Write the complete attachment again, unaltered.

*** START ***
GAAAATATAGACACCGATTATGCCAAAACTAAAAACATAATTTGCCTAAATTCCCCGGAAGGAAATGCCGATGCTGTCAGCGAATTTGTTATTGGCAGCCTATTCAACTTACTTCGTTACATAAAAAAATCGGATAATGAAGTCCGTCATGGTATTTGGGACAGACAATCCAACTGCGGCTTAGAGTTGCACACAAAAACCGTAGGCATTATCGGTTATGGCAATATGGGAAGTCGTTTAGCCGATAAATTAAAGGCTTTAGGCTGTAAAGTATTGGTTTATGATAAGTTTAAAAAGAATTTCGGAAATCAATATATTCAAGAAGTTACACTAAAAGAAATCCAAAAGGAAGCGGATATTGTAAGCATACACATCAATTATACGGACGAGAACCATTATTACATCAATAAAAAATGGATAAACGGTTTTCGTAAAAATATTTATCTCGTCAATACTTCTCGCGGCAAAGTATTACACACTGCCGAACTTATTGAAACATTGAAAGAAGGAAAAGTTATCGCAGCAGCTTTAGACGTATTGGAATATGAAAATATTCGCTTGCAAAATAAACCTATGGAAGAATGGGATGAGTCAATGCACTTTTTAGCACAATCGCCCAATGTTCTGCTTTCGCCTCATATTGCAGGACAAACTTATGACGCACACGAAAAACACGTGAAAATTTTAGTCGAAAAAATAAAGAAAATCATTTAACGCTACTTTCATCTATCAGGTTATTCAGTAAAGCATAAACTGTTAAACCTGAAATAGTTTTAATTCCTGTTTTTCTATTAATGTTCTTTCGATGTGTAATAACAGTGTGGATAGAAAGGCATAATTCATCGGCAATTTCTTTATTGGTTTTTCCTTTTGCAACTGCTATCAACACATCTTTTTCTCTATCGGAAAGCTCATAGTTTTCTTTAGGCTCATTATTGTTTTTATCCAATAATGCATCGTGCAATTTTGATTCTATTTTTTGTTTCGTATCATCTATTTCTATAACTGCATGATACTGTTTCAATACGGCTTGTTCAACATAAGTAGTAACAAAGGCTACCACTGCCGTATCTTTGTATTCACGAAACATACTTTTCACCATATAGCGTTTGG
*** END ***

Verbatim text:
GAAAATATAGACACCGATTATGCCAAAACTAAAAACATAATTTGCCTAAATTCCCCGGAAGGAAATGCCGATGCTGTCAGCGAATTTGTTATTGGCAGCCTATTCAACTTACTTCGTTACATAAAAAAATCGGATAATGAAGTCCGTCATGGTATTTGGGACAGACAATCCAACTGCGGCTTAGAGTTGCACACAAAAACCGTAGGCATTATCGGTTATGGCAATATGGGAAGTCGTTTAGCCGATAAATTAAAGGCTTTAGGCTGTAAAGTATTGGTTTATGATAAGTTTAAAAAGAATTTCGGAAATCAATATATTCAAGAAGTTACACTAAAAGAAATCCAAAAGGAAGCGGATATTGTAAGCATACACATCAATTATACGGACGAGAACCATTATTACATCAATAAAAAATGGATAAACGGTTTTCGTAAAAATATTTATCTCGTCAATACTTCTCGCGGCAAAGTATTACACACTGCCGAACTTATTGAAACATTGAAAGAAGGAAAAGTTATCGCAGCAGCTTTAGACGTATTGGAATATGAAAATATTCGCTTGCAAAATAAACCTATGGAAGAATGGGATGAGTCAATGCACTTTTTAGCACAATCGCCCAATGTTCTGCTTTCGCCTCATATTGCAGGACAAACTTATGACGCACACGAAAAACACGTGAAAATTTTAGTCGAAAAAATAAAGAAAATCATTTAACGCTACTTTCATCTATCAGGTTATTCAGTAAAGCATAAACTGTTAAACCTGAAATAGTTTTAATTCCTGTTTTTCTATTAATGTTCTTTCGATGTGTAATAACAGTGTGGATAGAAAGGCATAATTCATCGGCAATTTCTTTATTGGTTTTTCCTTTTGCAACTGCTATCAACACATCTTTTTCTCTATCGGAAAGCTCATAGTTTTCTTTAGGCTCATTATTGTTTTTATCCAATAATGCATCGTGCAATTTTGATTCTATTTTTTGTTTCGTATCATCTATTTCTATAACTGCATGATACTGTTTCAATACGGCTTGTTCAACATAAGTAGTAACAAAGGCTACCACTGCCGTATCTTTGTATTCACGAAACATACTTTTCACCATATAGCGTTTGG